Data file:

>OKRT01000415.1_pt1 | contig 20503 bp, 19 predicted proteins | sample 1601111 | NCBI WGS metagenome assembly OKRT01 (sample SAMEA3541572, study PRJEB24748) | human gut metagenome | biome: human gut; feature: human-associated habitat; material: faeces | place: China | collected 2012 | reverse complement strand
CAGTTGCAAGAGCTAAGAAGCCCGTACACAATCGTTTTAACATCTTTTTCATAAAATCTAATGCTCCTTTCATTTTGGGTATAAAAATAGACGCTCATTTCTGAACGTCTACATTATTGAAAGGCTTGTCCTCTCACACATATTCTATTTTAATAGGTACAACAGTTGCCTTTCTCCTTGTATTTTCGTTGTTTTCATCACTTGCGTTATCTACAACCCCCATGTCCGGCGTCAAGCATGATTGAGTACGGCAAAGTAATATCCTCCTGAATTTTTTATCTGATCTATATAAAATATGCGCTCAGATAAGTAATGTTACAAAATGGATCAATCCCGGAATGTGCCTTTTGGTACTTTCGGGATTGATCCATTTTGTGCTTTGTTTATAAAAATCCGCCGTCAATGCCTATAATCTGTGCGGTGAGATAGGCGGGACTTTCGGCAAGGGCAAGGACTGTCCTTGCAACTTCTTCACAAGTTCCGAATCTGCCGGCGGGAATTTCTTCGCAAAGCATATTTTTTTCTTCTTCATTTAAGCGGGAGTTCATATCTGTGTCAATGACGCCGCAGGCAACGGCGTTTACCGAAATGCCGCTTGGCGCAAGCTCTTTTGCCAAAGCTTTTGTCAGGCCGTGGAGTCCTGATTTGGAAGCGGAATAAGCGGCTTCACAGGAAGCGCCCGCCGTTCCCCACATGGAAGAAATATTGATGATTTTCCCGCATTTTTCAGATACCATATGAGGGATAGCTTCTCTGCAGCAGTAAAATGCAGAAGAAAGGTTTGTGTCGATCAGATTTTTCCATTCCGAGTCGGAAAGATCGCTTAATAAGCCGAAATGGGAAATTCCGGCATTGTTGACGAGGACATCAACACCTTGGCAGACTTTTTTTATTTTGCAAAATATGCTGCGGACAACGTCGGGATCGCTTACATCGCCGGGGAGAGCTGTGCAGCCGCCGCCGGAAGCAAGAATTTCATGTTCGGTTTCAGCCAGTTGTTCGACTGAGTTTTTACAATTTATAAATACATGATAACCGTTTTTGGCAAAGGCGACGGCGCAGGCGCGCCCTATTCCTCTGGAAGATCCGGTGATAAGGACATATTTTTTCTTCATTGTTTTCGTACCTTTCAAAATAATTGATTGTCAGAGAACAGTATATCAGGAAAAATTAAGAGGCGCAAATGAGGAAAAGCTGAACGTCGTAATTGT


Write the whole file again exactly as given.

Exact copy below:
>OKRT01000415.1_pt1 | contig 20503 bp, 19 predicted proteins | sample 1601111 | NCBI WGS metagenome assembly OKRT01 (sample SAMEA3541572, study PRJEB24748) | human gut metagenome | biome: human gut; feature: human-associated habitat; material: faeces | place: China | collected 2012 | reverse complement strand
CAGTTGCAAGAGCTAAGAAGCCCGTACACAATCGTTTTAACATCTTTTTCATAAAATCTAATGCTCCTTTCATTTTGGGTATAAAAATAGACGCTCATTTCTGAACGTCTACATTATTGAAAGGCTTGTCCTCTCACACATATTCTATTTTAATAGGTACAACAGTTGCCTTTCTCCTTGTATTTTCGTTGTTTTCATCACTTGCGTTATCTACAACCCCCATGTCCGGCGTCAAGCATGATTGAGTACGGCAAAGTAATATCCTCCTGAATTTTTTATCTGATCTATATAAAATATGCGCTCAGATAAGTAATGTTACAAAATGGATCAATCCCGGAATGTGCCTTTTGGTACTTTCGGGATTGATCCATTTTGTGCTTTGTTTATAAAAATCCGCCGTCAATGCCTATAATCTGTGCGGTGAGATAGGCGGGACTTTCGGCAAGGGCAAGGACTGTCCTTGCAACTTCTTCACAAGTTCCGAATCTGCCGGCGGGAATTTCTTCGCAAAGCATATTTTTTTCTTCTTCATTTAAGCGGGAGTTCATATCTGTGTCAATGACGCCGCAGGCAACGGCGTTTACCGAAATGCCGCTTGGCGCAAGCTCTTTTGCCAAAGCTTTTGTCAGGCCGTGGAGTCCTGATTTGGAAGCGGAATAAGCGGCTTCACAGGAAGCGCCCGCCGTTCCCCACATGGAAGAAATATTGATGATTTTCCCGCATTTTTCAGATACCATATGAGGGATAGCTTCTCTGCAGCAGTAAAATGCAGAAGAAAGGTTTGTGTCGATCAGATTTTTCCATTCCGAGTCGGAAAGATCGCTTAATAAGCCGAAATGGGAAATTCCGGCATTGTTGACGAGGACATCAACACCTTGGCAGACTTTTTTTATTTTGCAAAATATGCTGCGGACAACGTCGGGATCGCTTACATCGCCGGGGAGAGCTGTGCAGCCGCCGCCGGAAGCAAGAATTTCATGTTCGGTTTCAGCCAGTTGTTCGACTGAGTTTTTACAATTTATAAATACATGATAACCGTTTTTGGCAAAGGCGACGGCGCAGGCGCGCCCTATTCCTCTGGAAGATCCGGTGATAAGGACATATTTTTTCTTCATTGTTTTCGTACCTTTCAAAATAATTGATTGTCAGAGAACAGTATATCAGGAAAAATTAAGAGGCGCAAATGAGGAAAAGCTGAACGTCGTAATTGT